Do’s and Don’ts for ISAs during a crisis
Financial markets have seen extreme volatility as the impact of the coronavirus has hit business and industry far and wide. The FTSE 100 alone fell more than 30% in the first few weeks of the crisis though has already started to recover, being up around 15% from its lowest point on 23rd March.
Investors are naturally worried as they see the value of their pensions and investments plummet. With the a new tax year and a fresh ISA allowance, they may be questioning whether they should be placing their money in the stock market. There are many do’s and don’ts when market shocks occur. Here’s what you need to know:
Don’t sell up
More than one in five (22%) investors have already, or plan to, sell their investments altogether as a result of the Coronavirus crisis, according to a study by Opinium.
But the losses are only on paper. If you sell, you realise those losses. Unless you need the money you might consider staying put. If you did sell, it also raises the question where to put the money to access growth potential. Cash returns don’t keep up with inflation.
Do remember that markets always recover
History tells us so. Global markets have been through some incredibly rough times… and recovered. The UK recovered from the financial crisis of 2008, the bursting of the dotcom bubble and Black Monday in 1987. Experts say patience is key.
Don’t overlook a buying opportunity
A market fall can work to your advantage if you use it to buy cheap stocks. If you haven’t got any imminent need for your money, you can put it in the stock market and be confident that it will rise over the long term.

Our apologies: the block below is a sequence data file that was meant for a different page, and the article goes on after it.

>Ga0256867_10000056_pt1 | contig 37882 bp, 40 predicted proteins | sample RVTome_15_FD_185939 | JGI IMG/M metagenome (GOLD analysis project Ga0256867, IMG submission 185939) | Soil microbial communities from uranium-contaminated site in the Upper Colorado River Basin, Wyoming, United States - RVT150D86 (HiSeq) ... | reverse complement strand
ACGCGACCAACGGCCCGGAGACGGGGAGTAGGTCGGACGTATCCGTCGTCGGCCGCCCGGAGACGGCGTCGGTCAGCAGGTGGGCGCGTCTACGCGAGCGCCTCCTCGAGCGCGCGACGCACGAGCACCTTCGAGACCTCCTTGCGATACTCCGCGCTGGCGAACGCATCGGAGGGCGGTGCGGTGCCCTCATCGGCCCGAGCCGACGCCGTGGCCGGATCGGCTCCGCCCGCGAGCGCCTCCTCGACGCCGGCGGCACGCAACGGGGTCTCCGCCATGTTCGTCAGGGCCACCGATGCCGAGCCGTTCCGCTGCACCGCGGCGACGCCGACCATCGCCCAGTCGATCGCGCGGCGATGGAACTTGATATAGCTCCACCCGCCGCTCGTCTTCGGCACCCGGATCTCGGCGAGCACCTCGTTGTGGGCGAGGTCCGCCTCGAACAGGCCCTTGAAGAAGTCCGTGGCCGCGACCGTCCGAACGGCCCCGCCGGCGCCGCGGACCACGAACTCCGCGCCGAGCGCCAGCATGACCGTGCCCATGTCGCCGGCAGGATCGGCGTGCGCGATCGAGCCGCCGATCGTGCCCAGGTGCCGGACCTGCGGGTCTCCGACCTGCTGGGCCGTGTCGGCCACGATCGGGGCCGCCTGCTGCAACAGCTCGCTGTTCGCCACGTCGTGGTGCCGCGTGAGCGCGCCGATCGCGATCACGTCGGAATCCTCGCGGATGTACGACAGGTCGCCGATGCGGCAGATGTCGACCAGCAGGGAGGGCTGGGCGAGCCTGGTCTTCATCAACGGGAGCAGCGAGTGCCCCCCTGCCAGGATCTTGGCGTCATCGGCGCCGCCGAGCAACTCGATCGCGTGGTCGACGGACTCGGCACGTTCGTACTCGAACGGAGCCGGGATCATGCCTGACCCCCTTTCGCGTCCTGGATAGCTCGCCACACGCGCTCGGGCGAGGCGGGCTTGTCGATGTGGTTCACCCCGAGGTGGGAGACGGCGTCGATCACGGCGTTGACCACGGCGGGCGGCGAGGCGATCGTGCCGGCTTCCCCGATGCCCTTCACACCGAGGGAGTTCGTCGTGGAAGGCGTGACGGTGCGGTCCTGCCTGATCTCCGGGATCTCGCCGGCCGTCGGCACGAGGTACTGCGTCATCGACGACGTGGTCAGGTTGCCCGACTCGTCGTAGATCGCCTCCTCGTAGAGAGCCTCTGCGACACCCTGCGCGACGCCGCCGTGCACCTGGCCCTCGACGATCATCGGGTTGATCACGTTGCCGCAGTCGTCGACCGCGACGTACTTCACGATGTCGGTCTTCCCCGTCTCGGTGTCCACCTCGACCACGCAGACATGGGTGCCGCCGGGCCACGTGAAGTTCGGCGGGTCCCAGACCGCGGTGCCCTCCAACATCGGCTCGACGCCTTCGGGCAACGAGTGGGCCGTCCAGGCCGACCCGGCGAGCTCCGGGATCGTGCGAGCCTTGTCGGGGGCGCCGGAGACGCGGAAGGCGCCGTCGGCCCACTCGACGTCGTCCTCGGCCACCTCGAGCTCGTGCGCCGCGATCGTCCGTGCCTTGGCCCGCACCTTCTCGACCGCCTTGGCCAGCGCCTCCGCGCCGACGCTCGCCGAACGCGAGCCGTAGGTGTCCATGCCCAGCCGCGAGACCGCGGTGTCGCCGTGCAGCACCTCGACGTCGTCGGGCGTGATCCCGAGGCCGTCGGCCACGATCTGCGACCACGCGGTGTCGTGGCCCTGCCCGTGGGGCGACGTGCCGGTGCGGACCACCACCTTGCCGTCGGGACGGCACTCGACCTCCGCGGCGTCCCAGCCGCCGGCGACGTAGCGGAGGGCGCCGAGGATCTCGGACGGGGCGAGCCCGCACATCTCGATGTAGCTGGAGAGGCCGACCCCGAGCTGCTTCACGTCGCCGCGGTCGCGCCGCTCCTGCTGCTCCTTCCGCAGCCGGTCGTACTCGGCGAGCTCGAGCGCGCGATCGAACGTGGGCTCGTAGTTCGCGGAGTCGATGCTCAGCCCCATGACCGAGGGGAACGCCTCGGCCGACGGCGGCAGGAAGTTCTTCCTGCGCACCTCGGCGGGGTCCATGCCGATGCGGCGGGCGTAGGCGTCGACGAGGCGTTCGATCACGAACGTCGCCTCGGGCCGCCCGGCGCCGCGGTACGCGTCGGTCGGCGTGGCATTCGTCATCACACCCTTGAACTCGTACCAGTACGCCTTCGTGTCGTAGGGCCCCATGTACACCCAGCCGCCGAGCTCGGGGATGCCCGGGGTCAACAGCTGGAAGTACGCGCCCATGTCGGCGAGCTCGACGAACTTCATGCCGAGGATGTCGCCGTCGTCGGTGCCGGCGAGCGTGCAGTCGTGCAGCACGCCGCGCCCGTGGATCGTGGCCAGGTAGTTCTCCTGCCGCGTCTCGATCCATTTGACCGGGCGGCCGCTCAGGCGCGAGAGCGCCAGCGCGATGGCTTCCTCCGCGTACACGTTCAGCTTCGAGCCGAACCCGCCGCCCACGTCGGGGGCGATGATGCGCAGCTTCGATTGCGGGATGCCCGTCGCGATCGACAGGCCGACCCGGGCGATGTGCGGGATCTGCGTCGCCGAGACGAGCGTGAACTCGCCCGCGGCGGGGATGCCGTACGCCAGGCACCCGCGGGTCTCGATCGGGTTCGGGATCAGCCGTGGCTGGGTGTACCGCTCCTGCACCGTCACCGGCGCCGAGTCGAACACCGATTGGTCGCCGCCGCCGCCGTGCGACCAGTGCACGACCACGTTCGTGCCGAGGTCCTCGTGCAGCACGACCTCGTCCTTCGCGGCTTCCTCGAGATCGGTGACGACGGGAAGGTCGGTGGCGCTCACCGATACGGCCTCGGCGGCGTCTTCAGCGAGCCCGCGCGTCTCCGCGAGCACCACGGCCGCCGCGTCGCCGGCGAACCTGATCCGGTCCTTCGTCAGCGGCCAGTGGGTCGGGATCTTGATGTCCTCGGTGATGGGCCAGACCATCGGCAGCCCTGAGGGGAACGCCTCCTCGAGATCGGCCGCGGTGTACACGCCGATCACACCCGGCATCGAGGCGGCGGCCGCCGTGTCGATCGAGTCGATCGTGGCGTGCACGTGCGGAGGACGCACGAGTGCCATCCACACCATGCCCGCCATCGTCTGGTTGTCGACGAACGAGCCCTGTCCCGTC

Many private investors are bagging bargain stocks. AJ Bell, which has around 240,000 customers, said its platform had one of its busiest days ever during March, with more people buying than selling.
The bargain hunting has continued with data provider, Calastone, reporting that a net of £2.6bn was invested in equity funds in the UK during April — the highest monthly figure on record and six times more than a typical month, it said.
Do use this as an opportunity to make sure your ISA or pension is well diversified…
…by owning different asset classes that each behave differently during market ups and downs. It’s possible to create a portfolio that can handle any inevitable market downturns, by minimising risk and smoothing out returns.
Investors’ money should be split between shares, bonds, cash and even alternative assets such as infrastructure, property or gold.
Don’t forget you might still receive dividends
While many companies have been cutting dividends lately, there are many companies that have impressive records on paying out through all kinds of markets.
Those with money in investment trusts might still see a decent income. A unique feature of these kinds of funds is that the manager is allowed to dip into a built-in cash reserve to maintain dividend pay-outs.
Alliance Trust and Scottish Investment Trust have more than two years of dividend payments stored away, according to broker AJ Bell. It says seven other trusts have built up enough reserves to cover their dividend for 1.5 years.
Do remind yourself that even with a crash your money is still better off invested
The Bank of England base rate has been cut to almost zero – 0.1% – to help the economic challenges of the coronavirus outbreak.
The returns you from cash sitting in a bank won’t even keep up with inflation. Unlike the stock market, cash is almost guaranteed to lose real value in the next few months and years.
Don’t let expensive platform charges reduce precious returns
If you have old pensions with high annual costs you might be paying hundreds of pounds in unnecessary fees. Consider transferring them to a lower-cost platform. Use our calculator to find the best one for you (robo-advice calculator here).
Do invest regularly
No bell rings at the top or bottom. A much favoured trick is to drip-feed money into your investments.
By saving a monthly amount into an investment portfolio you can smooth out the highs and lows in share prices because when they go up, the value of stocks rise, and when they go down your next contribution buys more.
It’s known as pound-cost averaging.
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